…And…we bet you thought The Vortsman had taken off to pleasanter climes. As a matter of true fact, he considered it, but it seems our Northern Neighbor looks askance at a purist who isn’t enthused about the recent Yiddish version of its national anthem. Ah, well…
First, some quickie responses to words and phrases recently submitted to The Vortsman; then, some more of his kvetsheray (whining) about arcane stuff.
Alan P. asked about the word his mother used in the 1960s to describe the tv remote control: mekherayke. Both Alan and the 2016 Comprehensive Yiddish-English Dictionary prefer “contraption.” Yes, indeed, a fine English word — but one that foregoes the devil-may-care spirit inherent in the Yiddish.
For that feeling The Vortsman prefers “thingamajig.”
Elliott C. recalled his mother saying something about “olim-golim.” Asked if it might have been oylem-goylem, Elliott agreed. The Vortsman’s sound-bite response: the phrase means “the crowd (oylem) is stupid (goylem).” Looking a bit more deeply, however, it’s useful to note:
A) Both words are of Hebrew origin and have many meanings. Oylem can mean the world, the universe, metaphysical spheres…and the list goes on. Jewish Americans are familiar with the Sefardic-Israeli pronounciation, olam. Similarly, goylem can mean — in addition to “dummy” or “stupid” — a haunting spirit that brings to life a clay giant intended to protect Jews, as was the folk-legend about the goylem of Prague. This version is featured in the 1920 epic poem by H. Leyvik (Leivick), the basis of subsequent theater and film dramas in Yiddish, Hebrew and English. Here, too, the Sefardic-Israeli variant, Golem, is better known. And it’s the name of a computer app!
B) The basic meaning of the Yiddish folk-saying was perhaps best expressed in the recent presidential campaign (oy!) as “a basket of deplorables.” Better if Hillary had said it in Yiddish…
Now for that kvetsheray:
Isn’t it time for the Jewish population in these still-United States to join every single other ethnicity in its self-designation? Shouldn’t it be “Jewish American,” with or without a hyphen, rather than “American Jewish?” After all, it’s Native American, African American, or, as Paul Robeson famously sang in Earl Robinson’s and John Latouche’s Ballad for Americans: “I’m just an Irish, Negro, Jewish, Italian, French and English, Spanish, Russian, Chinese, Polish, Scotch Hungarian, Litvak, Swedish, Finnish, Canadian, Greek and Turk, and Czech and double Czech American!”
The ethnicity is the adjective; “American” is the noun. Except for the dogged, exclusive and indefensible insistence on “American Jewish.” Nevertheless, the famous Pew report of 2013 was titled, properly, “A Portrait of Jewish Americans.”
But, some will argue when confronted, “Hasn’t it always been that way? Why change it now?”
No, it hasn’t always been that way. From the time Jews first settled in America in 1654, they called themselves “Hebrews.” Their synagogues, newspapers and social expressions used “Hebrew” and the usage persisted into the late 19th and early 20th centuries. Thus, we have George Washington’s famous address to the “Hebrew Congregation of Newport, R.I.” The Reform Movement was the Union of American Hebrew Congregations. In later decades, the Jewish organization that helped Jews during the mass migration from Eastern Europe was the “Hebrew Immigrant Aid Society” (now simply called HIAS, a leader in the fight for immigrant and refugee rights).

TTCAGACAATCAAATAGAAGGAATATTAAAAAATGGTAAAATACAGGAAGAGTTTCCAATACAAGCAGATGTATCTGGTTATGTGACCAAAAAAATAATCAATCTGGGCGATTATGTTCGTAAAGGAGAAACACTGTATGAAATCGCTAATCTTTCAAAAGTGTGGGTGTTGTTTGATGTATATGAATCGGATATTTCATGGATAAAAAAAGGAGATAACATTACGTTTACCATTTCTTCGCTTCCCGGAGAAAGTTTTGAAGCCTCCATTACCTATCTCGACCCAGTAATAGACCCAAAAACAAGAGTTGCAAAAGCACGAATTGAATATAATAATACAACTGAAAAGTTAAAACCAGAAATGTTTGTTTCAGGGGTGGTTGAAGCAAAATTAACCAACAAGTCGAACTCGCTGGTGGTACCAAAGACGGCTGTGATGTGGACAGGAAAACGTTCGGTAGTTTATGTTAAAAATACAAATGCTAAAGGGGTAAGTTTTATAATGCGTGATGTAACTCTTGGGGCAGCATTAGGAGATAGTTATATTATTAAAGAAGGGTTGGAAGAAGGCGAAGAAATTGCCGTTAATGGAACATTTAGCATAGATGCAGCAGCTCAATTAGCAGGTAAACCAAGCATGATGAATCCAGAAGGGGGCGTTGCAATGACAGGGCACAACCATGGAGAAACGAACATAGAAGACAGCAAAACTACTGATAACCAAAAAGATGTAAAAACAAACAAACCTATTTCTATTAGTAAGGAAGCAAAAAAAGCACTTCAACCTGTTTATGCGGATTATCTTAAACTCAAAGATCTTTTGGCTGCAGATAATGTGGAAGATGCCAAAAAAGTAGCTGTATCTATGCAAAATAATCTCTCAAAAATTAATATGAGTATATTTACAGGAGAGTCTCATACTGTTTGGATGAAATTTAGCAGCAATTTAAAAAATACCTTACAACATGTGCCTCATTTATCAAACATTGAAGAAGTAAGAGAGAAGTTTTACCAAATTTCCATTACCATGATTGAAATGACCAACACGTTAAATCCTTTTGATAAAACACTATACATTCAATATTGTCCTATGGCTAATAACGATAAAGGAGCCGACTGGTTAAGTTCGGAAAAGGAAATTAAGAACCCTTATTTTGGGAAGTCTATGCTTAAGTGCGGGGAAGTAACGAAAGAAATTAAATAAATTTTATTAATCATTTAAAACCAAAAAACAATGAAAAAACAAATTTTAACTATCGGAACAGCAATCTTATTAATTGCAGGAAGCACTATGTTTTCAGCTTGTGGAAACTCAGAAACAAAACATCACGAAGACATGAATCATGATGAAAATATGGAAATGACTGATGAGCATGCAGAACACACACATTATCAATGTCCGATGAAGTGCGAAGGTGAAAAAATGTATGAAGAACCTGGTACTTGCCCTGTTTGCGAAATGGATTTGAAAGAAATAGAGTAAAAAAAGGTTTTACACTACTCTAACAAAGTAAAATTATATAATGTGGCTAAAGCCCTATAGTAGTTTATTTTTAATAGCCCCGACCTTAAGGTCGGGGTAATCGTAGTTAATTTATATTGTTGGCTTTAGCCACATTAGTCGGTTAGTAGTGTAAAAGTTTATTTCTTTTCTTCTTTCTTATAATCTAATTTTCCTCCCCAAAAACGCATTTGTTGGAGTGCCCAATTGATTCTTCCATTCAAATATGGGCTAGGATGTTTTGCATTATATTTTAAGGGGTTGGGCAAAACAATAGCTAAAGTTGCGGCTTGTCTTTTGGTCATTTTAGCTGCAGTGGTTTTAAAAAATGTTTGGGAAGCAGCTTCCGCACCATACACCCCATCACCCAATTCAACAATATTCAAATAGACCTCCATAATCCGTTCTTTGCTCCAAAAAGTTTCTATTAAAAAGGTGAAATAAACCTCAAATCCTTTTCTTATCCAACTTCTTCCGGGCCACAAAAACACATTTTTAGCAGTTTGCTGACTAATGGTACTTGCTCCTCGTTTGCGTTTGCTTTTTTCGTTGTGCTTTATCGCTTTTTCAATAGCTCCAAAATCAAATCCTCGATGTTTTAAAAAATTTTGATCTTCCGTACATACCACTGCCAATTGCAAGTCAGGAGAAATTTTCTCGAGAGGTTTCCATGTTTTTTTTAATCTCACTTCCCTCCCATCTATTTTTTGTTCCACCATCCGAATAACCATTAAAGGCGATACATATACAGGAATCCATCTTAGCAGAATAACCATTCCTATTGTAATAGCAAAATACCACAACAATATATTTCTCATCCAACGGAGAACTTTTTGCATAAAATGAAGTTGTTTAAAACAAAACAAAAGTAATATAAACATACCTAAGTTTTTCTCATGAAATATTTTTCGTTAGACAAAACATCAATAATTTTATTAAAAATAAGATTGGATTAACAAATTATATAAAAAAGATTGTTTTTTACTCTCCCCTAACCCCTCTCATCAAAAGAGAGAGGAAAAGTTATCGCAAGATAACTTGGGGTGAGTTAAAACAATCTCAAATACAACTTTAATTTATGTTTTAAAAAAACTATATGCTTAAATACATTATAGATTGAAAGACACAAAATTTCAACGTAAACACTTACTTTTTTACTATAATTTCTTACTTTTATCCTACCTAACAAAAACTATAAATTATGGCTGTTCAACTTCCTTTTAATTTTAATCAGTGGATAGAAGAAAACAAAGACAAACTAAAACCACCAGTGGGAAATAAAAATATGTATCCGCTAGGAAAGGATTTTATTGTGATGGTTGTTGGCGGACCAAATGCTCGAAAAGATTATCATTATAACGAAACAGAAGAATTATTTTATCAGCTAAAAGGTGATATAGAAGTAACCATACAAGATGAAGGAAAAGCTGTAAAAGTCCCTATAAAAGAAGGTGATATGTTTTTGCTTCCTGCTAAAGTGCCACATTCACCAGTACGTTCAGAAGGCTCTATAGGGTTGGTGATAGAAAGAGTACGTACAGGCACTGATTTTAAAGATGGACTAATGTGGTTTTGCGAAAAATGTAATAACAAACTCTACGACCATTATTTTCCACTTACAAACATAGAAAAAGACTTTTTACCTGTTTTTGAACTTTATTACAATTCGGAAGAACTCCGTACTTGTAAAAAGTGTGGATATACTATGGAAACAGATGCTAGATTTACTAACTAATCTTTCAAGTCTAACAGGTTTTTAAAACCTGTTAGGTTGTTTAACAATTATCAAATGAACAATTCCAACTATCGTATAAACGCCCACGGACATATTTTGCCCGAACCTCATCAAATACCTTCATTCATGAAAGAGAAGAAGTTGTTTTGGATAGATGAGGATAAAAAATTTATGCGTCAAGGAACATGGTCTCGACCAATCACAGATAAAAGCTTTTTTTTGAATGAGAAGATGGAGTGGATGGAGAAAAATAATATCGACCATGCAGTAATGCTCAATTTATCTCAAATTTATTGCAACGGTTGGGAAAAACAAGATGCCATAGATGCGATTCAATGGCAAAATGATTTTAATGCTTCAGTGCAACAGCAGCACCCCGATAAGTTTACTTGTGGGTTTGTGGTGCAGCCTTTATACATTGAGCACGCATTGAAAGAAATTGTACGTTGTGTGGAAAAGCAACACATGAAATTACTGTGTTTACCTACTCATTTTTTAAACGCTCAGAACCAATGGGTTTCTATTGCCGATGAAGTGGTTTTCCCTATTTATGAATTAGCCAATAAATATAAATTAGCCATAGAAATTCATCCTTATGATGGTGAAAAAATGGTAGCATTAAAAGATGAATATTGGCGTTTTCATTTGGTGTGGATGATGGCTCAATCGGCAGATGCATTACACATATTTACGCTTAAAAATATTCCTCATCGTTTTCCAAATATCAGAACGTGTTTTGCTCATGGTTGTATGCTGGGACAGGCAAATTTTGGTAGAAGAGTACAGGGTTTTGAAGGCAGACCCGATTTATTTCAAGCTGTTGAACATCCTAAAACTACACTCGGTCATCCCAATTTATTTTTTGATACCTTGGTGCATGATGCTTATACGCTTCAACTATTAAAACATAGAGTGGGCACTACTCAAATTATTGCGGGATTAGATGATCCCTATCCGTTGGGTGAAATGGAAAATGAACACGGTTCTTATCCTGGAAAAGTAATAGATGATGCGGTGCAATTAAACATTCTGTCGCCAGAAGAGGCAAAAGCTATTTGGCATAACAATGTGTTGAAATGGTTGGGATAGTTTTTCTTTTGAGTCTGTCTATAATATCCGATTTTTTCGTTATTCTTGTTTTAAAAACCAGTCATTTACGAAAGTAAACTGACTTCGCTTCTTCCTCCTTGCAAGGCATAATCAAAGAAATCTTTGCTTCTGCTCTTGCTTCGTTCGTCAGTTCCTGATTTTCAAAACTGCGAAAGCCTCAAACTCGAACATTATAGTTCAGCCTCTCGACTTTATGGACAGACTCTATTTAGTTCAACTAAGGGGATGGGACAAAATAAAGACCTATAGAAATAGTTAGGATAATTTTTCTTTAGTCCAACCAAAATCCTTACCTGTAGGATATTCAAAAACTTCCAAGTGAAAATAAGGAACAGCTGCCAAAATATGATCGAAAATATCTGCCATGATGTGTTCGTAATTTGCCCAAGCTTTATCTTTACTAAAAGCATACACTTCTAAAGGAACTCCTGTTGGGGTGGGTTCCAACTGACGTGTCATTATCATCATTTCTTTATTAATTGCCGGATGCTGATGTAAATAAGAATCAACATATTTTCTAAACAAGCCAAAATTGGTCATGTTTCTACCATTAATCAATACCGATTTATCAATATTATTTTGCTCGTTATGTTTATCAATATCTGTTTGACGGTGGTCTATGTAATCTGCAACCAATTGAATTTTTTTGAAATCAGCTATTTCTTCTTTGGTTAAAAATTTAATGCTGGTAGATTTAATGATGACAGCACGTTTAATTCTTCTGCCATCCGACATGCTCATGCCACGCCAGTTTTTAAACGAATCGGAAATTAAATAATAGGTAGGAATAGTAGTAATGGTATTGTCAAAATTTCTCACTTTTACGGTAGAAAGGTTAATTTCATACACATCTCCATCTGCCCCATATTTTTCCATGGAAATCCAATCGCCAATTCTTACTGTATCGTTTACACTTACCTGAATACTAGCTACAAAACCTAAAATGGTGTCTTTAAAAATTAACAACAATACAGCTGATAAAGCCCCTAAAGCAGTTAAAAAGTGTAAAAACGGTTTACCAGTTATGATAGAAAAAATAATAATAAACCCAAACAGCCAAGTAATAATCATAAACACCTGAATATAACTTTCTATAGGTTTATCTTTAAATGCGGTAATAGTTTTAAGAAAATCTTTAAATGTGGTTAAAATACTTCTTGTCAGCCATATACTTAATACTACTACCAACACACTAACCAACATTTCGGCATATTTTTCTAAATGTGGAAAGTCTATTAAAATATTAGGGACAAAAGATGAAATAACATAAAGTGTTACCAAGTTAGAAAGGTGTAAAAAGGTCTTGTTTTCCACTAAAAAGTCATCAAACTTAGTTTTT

And, of course, there’s still to this day in the 21st century: Hebrew National salami and hot dogs.
(The name, established in 1905, made clear to its market that it supported Jewish nationalism — Zionism.)
So, when and why did “Hebrew” lose its kosher stamp and “American Jewish” take over? It’s traceable to the formation, in 1906, of the American Jewish Committee. This was a gathering of the Jewish American elite: 81 mostly bankers, judges and merchants, all male. They were concerned with both the anti-Semitic oppression in the Czarist Empire and the negative impression its victims made as they flooded into the U.S. The latter were poor, Yiddish-speaking, some revolutionaries, others rabbinic law-dominated (Orthodox). As Wikipedia puts it:
“AJC did not want the American public to envision American Jewry as a foreign culture transplanted artificially to American shores. The Committee saw itself as the natural ‘steward’ of the community and took on the mission of educating the new arrivals in proper Americanism.”
AJC then founded the American Jewish Joint Distribution Committee to aid Jews in Eastern Europe. To the recipients of that aid it was known simply as the “Joint (dzhoynt).”
In 1918, led by Rabbi Stephen S. Wise, the American Jewish Congress was formed as “a populist counterbalance to the American Jewish Committee, which was dominated by the wealthy and conservative German-Jewish establishment,” as the Jewish Forward wrote in recent years. It is now essentially defunct.
So…there’s the “tradition” that needs upholding: “Hebrew” lasted for over 250 years; “American Jewish” has been with us for all of 111 years. What earthquake might result if we were to further the evolution and join all other ethnic groups as “Jewish Americans?”